The great concern among banks is that the legislation singles out recipients of federal aid for new restrictions while other firms don't have this burden. Executives at U.S. banks already are worried about a flight of talented employees to other jobs, including those at unregulated financial firms.
The new legislation, which targets bonuses paid to employees of U.S. companies, also creates a competitive advantage for foreign banks such as Deutsche Bank, which is based in Germany but operates one of the largest investment banks in New York, business leaders warn.
"I honestly think TARP banks have a grave risk of losing just the people they need to keep to help get them out of trouble," said Pat Wieser, co-head of financial services at Rhodes Associates in Manhattan, a boutique executive recruiting firm.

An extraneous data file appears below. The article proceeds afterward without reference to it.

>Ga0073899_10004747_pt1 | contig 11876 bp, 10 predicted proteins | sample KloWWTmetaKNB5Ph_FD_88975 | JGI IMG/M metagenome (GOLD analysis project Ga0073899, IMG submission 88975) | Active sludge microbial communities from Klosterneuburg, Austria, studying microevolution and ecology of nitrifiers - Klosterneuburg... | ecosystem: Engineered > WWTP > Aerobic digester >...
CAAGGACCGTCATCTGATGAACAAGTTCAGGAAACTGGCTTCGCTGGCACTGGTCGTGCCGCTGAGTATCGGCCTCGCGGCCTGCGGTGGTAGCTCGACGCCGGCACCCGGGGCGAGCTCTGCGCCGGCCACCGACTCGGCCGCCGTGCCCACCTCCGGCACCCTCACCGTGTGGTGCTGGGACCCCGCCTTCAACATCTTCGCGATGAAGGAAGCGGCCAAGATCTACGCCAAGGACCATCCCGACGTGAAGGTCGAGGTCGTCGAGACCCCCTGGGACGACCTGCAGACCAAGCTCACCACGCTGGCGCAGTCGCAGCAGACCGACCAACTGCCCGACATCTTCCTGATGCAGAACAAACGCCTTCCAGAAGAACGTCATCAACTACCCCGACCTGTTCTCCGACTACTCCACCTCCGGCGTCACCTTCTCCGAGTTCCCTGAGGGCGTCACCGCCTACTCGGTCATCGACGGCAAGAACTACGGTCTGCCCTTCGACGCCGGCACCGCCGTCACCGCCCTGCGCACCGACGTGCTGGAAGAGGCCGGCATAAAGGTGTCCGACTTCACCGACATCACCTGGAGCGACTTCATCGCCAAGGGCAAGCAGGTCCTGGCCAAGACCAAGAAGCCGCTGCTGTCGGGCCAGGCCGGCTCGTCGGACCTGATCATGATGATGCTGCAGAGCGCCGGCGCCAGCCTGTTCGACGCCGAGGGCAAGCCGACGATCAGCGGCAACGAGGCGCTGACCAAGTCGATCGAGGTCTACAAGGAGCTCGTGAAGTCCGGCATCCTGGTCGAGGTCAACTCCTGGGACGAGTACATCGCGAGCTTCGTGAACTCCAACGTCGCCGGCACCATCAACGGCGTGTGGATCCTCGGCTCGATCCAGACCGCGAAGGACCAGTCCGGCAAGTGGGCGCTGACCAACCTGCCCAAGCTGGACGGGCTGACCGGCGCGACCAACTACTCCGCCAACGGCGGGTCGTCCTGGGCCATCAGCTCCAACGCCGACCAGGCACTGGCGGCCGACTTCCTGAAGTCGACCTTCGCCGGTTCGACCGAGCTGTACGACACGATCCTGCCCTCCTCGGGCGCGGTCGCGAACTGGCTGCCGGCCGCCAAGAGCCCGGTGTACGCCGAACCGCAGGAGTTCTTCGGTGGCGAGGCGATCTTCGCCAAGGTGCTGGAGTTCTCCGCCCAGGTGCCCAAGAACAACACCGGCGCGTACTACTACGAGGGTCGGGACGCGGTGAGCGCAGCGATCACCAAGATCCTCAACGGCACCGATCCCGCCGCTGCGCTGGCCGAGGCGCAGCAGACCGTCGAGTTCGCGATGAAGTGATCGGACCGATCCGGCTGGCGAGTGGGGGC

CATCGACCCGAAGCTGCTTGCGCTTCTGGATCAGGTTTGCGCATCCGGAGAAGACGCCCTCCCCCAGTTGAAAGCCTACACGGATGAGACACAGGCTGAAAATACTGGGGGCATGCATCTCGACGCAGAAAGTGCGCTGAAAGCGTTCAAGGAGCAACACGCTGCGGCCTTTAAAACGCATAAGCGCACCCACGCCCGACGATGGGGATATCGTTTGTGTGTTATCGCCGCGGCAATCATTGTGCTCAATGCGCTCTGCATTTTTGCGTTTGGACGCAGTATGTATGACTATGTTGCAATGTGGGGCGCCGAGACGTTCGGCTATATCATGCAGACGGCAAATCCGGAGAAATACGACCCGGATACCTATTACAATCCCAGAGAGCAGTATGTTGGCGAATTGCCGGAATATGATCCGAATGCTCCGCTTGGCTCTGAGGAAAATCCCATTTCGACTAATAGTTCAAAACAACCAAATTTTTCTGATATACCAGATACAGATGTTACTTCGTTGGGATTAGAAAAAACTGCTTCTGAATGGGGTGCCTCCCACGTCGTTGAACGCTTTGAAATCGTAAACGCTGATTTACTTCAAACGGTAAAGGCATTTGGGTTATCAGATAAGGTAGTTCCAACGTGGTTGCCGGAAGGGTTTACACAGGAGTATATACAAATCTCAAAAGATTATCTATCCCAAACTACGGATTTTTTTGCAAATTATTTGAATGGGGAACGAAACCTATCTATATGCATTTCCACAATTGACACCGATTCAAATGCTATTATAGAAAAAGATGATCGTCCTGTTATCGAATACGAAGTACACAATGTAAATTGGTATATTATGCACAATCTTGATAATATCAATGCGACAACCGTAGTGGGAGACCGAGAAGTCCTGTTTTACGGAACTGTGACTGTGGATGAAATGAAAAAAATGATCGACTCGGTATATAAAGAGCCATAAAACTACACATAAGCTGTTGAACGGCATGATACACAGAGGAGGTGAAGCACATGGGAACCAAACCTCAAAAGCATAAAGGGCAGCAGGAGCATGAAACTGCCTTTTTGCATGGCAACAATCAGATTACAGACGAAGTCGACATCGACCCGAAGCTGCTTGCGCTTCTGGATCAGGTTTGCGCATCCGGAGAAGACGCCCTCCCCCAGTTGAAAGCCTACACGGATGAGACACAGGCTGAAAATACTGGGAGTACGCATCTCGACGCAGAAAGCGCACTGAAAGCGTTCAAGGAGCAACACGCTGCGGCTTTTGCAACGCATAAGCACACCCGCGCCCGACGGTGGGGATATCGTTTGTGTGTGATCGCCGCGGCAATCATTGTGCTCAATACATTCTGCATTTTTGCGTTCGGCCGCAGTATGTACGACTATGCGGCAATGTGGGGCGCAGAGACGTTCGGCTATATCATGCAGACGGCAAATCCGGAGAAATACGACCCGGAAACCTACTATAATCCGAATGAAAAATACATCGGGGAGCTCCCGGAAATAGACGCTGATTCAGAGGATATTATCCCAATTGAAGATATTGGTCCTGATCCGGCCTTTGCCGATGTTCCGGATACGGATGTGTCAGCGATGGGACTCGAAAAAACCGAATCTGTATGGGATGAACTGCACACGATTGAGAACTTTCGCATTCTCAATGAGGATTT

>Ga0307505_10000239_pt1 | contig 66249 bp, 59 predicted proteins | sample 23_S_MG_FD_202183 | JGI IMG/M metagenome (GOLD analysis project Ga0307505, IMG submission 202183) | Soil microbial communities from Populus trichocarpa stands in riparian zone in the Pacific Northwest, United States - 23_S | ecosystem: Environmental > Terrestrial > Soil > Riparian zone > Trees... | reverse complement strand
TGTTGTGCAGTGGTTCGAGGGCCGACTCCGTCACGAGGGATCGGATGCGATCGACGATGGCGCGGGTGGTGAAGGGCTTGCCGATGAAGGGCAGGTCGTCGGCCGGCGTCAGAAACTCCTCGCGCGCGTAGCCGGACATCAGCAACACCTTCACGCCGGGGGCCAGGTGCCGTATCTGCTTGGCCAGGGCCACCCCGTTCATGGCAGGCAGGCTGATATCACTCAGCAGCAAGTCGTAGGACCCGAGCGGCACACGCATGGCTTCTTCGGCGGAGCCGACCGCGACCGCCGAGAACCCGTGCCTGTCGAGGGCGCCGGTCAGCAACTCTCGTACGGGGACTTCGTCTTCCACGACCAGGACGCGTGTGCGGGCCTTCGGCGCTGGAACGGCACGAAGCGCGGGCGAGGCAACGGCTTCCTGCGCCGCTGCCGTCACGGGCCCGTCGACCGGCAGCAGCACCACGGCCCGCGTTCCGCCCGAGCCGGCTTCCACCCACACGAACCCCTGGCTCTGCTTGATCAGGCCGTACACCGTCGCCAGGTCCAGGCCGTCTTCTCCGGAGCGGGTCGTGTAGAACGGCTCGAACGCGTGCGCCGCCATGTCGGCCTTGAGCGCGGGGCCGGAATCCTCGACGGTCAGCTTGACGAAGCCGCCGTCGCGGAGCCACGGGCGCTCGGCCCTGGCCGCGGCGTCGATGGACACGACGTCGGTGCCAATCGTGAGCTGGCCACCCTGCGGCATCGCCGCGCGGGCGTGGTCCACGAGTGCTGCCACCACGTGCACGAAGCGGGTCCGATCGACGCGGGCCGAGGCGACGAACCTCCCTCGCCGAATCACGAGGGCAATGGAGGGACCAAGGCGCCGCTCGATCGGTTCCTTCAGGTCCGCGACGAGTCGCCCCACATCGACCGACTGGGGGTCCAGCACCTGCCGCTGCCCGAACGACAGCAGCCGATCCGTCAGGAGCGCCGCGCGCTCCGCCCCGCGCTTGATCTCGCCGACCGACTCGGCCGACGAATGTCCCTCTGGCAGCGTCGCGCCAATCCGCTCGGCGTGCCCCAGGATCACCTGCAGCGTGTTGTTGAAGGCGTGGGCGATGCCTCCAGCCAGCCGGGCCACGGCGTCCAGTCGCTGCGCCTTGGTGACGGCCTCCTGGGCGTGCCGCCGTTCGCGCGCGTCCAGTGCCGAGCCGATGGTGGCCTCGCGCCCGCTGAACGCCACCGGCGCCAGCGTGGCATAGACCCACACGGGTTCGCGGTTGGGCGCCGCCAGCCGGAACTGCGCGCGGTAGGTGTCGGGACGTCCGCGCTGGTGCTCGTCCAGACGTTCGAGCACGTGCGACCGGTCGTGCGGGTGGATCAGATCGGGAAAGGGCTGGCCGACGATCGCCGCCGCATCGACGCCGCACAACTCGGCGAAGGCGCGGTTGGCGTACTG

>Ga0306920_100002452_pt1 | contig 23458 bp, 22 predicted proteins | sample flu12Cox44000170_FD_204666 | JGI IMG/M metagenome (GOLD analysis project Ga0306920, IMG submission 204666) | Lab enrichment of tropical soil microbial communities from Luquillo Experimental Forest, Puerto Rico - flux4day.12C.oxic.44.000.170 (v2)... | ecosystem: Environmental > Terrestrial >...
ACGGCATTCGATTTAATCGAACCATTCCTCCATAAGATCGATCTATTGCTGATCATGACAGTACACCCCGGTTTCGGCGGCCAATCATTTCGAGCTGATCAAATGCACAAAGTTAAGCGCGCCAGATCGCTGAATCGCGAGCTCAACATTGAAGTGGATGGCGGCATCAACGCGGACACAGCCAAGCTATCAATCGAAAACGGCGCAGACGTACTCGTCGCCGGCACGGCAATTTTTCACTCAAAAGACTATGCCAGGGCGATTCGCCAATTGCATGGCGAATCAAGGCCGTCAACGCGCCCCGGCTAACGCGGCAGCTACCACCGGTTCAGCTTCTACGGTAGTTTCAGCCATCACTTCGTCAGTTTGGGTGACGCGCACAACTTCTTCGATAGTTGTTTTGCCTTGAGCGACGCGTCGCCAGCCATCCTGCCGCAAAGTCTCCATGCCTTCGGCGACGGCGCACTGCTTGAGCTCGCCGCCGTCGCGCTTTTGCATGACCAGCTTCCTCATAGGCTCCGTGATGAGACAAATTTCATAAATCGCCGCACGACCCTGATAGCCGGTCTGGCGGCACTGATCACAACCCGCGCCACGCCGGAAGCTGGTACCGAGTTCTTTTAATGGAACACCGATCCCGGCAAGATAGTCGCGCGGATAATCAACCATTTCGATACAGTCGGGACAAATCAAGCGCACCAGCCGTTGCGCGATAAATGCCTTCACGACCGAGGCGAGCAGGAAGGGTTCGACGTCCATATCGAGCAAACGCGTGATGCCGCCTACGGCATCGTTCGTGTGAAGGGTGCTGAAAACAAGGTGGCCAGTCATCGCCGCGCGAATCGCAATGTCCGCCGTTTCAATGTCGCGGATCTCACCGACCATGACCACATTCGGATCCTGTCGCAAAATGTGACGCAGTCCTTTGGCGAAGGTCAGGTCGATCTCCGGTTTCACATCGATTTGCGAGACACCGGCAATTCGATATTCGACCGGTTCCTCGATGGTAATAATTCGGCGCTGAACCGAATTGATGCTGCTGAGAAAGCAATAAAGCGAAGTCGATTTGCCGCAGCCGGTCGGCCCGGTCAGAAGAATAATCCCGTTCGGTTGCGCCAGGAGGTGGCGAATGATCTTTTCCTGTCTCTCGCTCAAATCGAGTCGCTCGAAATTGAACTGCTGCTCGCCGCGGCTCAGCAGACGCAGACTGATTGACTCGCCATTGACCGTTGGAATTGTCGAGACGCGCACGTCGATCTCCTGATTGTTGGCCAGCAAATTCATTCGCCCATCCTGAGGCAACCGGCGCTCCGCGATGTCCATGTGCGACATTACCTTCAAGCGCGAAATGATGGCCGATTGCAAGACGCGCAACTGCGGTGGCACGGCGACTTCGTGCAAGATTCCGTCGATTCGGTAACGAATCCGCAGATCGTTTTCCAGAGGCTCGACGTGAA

The government has invested more than $200 billion in more than 500 financial firms, in a huge effort to heal their wounds and revive lending.
In February, after Congress imposed restrictions on compensation for senior executives at companies that accepted federal aid, several banks asked the Treasury Department for permission to return the government's investment. The much broader restrictions now being considered by Congress could add urgency to that exodus. Indeed, one industry official said the legislation would drive departures even if it does not become law because banks are worried about what Congress might do next.
Some banks that received government money don't need it. Others cannot afford to return it. The vast majority of aid recipients, however, fall in a middle category: They can afford to return the money, but they would be significantly weakened, restricting their lending.